Reflecting the soft economy that nearly all pro sports are feeling, the publicly owned company that owns nearly one-third of the tracks visited each year by NASCAR’s Sprint Cup stock car racing series reported a less than stellar first quarter. Speedway Motorsports, Inc. (SMI), reported a 34 percent drop in first-quarter net income to $20.3 million from $30.9 million a year ago. Total revenue for Concord, N.C.-based SMI fell to $133.6 million from $155.2 million a year earlier.
In the world of NASCAR, the only entity with more influence is NASCAR itself: NASCAR is a privately held company owned by the France family, which controls publicly traded International Speedway Corporation (ISC). ISC owns 12 of the 22 Sprint Cup racetrack venues, which translates into 19 of the 36 points-scoring races. SMI owns seven tracks, comprising 12 of the 36 events. In NASCAR’s post-season playoffs – the final 10 races of the year – three of them are at SMI venues.
Only Pocono Raceway, Dover International Speedway and the Indianapolis Motor Speedway – representing five races – are not under the control of either SMI or ISC.
As reported by Triangle Business Journal, which covers businesses in North Carolina, SMI attributed the lower net income to three things: the ongoing effects of the recession; overhead and interest expenses associated with recently purchased Cincinnati-area Kentucky Speedway (which currently does not have a Sprint Cup date, though an ongoing four-years-and-counting lawsuit between the original owners and NASCAR may change that eventually); and the fact that one of NASCAR’s minor league series, the Camping World Truck Series, held a race at one of its tracks last year at this time but not this year.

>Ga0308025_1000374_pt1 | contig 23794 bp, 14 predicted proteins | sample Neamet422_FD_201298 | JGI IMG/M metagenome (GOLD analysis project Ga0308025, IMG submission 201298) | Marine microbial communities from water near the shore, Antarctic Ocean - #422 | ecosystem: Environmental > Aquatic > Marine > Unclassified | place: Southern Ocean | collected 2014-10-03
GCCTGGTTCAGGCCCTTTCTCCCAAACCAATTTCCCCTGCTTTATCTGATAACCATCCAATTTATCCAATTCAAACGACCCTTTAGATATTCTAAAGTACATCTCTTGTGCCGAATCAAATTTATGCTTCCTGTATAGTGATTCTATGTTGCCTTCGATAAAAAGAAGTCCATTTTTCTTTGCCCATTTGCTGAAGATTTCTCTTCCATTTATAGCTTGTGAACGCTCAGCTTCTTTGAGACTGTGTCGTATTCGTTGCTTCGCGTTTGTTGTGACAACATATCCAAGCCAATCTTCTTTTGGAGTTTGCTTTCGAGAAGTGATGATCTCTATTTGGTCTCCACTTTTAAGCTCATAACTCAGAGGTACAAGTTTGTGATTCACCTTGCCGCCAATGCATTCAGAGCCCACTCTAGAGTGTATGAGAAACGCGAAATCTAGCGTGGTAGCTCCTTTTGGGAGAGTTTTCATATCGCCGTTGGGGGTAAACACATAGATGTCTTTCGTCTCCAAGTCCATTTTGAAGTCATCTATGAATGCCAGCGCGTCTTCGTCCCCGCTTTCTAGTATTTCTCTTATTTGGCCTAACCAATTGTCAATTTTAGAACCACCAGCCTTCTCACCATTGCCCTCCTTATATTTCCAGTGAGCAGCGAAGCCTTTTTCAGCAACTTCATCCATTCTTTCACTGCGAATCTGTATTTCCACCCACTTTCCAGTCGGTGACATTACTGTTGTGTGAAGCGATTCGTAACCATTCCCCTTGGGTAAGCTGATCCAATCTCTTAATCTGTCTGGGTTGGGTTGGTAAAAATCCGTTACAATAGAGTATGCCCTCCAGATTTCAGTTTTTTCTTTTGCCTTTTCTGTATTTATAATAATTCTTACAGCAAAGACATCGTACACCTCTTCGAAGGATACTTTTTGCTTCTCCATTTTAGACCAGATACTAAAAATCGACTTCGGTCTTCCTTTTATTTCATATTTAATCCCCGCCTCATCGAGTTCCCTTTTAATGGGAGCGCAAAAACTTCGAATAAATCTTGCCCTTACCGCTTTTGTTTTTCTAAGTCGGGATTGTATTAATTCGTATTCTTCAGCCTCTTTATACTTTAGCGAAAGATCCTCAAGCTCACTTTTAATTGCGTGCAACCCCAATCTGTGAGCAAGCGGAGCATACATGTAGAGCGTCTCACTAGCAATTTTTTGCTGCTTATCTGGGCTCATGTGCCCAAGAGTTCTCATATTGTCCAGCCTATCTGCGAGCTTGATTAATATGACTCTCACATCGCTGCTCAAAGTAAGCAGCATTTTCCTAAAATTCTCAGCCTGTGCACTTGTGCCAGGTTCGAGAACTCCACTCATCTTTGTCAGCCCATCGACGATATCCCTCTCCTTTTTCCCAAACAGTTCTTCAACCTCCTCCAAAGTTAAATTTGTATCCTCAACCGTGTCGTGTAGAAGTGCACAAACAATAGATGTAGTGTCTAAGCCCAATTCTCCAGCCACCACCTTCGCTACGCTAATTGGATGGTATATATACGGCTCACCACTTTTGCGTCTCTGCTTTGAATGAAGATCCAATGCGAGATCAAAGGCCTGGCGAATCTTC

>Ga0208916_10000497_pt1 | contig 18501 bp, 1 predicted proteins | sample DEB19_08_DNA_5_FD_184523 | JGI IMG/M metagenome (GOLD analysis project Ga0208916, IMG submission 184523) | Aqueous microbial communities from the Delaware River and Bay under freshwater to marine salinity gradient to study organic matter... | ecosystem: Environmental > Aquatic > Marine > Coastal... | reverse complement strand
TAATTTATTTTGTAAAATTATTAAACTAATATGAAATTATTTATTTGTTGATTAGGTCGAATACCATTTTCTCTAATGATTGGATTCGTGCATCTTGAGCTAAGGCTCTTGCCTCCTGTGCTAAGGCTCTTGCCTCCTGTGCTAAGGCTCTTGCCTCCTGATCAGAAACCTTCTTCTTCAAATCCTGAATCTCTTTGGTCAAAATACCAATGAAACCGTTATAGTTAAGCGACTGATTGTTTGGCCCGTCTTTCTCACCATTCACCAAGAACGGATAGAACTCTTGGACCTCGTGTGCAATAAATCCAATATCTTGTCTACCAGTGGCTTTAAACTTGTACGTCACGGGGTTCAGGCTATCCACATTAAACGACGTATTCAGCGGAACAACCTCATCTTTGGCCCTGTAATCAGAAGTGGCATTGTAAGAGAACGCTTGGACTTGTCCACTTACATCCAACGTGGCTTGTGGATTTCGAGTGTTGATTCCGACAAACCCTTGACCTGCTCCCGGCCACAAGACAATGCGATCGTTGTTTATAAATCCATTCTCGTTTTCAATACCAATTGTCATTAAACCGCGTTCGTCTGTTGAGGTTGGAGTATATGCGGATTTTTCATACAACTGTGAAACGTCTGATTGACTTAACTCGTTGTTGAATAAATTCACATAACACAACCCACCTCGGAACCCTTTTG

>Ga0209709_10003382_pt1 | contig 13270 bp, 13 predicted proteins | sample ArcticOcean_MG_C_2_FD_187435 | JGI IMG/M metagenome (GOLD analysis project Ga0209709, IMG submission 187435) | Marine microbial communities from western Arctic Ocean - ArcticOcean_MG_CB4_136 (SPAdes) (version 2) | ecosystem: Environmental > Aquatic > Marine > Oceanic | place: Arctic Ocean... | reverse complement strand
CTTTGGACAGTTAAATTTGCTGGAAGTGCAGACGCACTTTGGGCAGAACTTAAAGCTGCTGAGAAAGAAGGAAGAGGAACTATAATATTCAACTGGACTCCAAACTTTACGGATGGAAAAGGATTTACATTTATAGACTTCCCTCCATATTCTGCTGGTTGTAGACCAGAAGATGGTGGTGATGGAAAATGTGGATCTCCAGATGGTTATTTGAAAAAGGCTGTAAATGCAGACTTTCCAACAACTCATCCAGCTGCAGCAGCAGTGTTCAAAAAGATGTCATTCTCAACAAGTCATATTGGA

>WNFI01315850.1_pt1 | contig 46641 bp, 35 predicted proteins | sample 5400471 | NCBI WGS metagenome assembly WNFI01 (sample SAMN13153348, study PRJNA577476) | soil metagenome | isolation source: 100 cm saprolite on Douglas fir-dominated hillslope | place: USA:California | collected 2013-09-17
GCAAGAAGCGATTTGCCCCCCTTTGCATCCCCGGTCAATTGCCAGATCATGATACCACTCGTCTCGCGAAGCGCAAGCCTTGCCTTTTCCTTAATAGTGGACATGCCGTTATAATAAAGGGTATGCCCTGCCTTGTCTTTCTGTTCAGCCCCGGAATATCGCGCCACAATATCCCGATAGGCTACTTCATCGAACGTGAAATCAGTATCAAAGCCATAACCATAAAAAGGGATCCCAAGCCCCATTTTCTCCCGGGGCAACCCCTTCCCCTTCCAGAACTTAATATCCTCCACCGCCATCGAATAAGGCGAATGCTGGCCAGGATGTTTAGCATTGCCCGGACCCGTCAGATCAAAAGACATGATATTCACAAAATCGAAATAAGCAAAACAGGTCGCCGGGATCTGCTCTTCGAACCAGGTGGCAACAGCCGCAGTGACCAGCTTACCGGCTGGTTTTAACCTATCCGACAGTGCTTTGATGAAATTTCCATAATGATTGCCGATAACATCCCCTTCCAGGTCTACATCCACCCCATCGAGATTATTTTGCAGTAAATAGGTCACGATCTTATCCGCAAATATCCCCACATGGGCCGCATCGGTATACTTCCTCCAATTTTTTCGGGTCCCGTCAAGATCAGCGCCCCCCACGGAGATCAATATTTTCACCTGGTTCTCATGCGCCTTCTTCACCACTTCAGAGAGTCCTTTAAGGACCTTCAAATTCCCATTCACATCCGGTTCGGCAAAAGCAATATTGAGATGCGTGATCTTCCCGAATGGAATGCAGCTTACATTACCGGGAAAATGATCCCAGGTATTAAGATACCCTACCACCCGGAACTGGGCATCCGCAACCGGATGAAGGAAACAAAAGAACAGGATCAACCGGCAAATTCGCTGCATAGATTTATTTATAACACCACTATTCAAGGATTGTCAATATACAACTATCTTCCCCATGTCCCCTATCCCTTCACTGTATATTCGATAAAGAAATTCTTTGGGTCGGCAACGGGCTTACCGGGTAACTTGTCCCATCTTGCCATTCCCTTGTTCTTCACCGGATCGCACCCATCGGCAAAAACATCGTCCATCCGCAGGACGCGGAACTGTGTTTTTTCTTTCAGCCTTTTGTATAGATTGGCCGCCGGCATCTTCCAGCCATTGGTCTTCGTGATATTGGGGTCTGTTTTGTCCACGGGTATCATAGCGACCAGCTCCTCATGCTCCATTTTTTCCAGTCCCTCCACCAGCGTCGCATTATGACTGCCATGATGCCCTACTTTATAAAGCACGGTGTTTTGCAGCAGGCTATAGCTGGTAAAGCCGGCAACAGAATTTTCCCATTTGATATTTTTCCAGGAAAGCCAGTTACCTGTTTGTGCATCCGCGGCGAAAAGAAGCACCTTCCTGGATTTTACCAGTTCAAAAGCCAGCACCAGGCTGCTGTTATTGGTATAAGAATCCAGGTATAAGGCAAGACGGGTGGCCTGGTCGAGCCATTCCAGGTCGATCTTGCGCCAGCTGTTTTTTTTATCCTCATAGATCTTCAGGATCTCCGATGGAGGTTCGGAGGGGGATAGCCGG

One of SMI’s merchandising subsidiaries, Motorsports Authentics, a joint venture with ISC, is reported to have said that reduced consumer discretionary spending and decreased attendance at NASCAR races has resulted in “hampered” sales.
It’s no secret that NASCAR’s TV ratings are down and where there once was a time when tracks had no problems selling out, the order of business these days is holding the line – or even slashing – ticket prices. Central Florida TV station WFTV reported this week that, “For the first time in 27 years there will be no ticket price increases for [the] Daytona 500. Daytona International Speedway [owned by ISC] announced that ticket price-cuts – introduced for the 2009 race – will remain in place.”
SMI’s Q1 report is bringing into question O. Bruton Smith’s whole empire. Smith is the chairman and chief executive officer of SMI (since its organization in 1994), as well as the CEO of SMI-owned Lowe’s Motor Speedway (i.e., Charlotte Motor Speedway). More germane is that he is also chairman and CEO of Sonic Automotive, which owns 140 car dealerships. The economy has killed auto sales and Sonic has been reported to be on the ropes, with Chapter 11 as a possibility. Some of Sonic’s debt is backed by 5 million shares of SMI. Triangle Business Journal reported that “SMI shareholders are asking what impact Sonic Automotive’s problems could have on the motorsports company.”